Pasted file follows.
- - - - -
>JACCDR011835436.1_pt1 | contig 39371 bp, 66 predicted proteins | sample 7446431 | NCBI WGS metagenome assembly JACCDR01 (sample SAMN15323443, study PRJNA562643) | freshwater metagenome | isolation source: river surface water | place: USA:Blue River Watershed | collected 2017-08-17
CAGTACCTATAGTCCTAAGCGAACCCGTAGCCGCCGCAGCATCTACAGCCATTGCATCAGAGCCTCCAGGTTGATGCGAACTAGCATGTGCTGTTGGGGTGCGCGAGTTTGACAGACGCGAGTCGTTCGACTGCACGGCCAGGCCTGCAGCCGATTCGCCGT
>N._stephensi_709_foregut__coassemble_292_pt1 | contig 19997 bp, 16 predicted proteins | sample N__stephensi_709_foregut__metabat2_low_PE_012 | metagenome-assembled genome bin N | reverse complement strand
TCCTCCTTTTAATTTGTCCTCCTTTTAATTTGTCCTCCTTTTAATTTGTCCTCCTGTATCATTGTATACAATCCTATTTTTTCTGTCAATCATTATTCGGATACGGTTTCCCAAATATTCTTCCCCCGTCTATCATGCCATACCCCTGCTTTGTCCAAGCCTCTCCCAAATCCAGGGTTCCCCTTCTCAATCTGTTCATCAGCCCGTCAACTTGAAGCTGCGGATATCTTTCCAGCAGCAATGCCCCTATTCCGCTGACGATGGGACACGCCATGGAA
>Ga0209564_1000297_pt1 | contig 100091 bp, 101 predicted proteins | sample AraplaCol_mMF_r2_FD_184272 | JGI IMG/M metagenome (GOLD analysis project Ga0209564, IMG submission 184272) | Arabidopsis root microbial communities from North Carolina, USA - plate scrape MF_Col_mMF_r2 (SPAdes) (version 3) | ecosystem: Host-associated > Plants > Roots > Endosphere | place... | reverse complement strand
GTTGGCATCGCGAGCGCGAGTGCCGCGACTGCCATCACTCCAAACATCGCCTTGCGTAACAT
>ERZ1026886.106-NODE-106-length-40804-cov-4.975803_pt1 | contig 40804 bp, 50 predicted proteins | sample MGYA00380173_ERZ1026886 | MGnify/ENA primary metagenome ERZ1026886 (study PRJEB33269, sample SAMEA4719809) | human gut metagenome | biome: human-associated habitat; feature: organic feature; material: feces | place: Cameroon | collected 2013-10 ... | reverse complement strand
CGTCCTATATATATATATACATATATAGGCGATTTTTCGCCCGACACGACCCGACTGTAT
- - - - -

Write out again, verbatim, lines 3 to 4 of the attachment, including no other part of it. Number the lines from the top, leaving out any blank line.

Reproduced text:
>N._stephensi_709_foregut__coassemble_292_pt1 | contig 19997 bp, 16 predicted proteins | sample N__stephensi_709_foregut__metabat2_low_PE_012 | metagenome-assembled genome bin N | reverse complement strand
TCCTCCTTTTAATTTGTCCTCCTTTTAATTTGTCCTCCTTTTAATTTGTCCTCCTGTATCATTGTATACAATCCTATTTTTTCTGTCAATCATTATTCGGATACGGTTTCCCAAATATTCTTCCCCCGTCTATCATGCCATACCCCTGCTTTGTCCAAGCCTCTCCCAAATCCAGGGTTCCCCTTCTCAATCTGTTCATCAGCCCGTCAACTTGAAGCTGCGGATATCTTTCCAGCAGCAATGCCCCTATTCCGCTGACGATGGGACACGCCATGGAA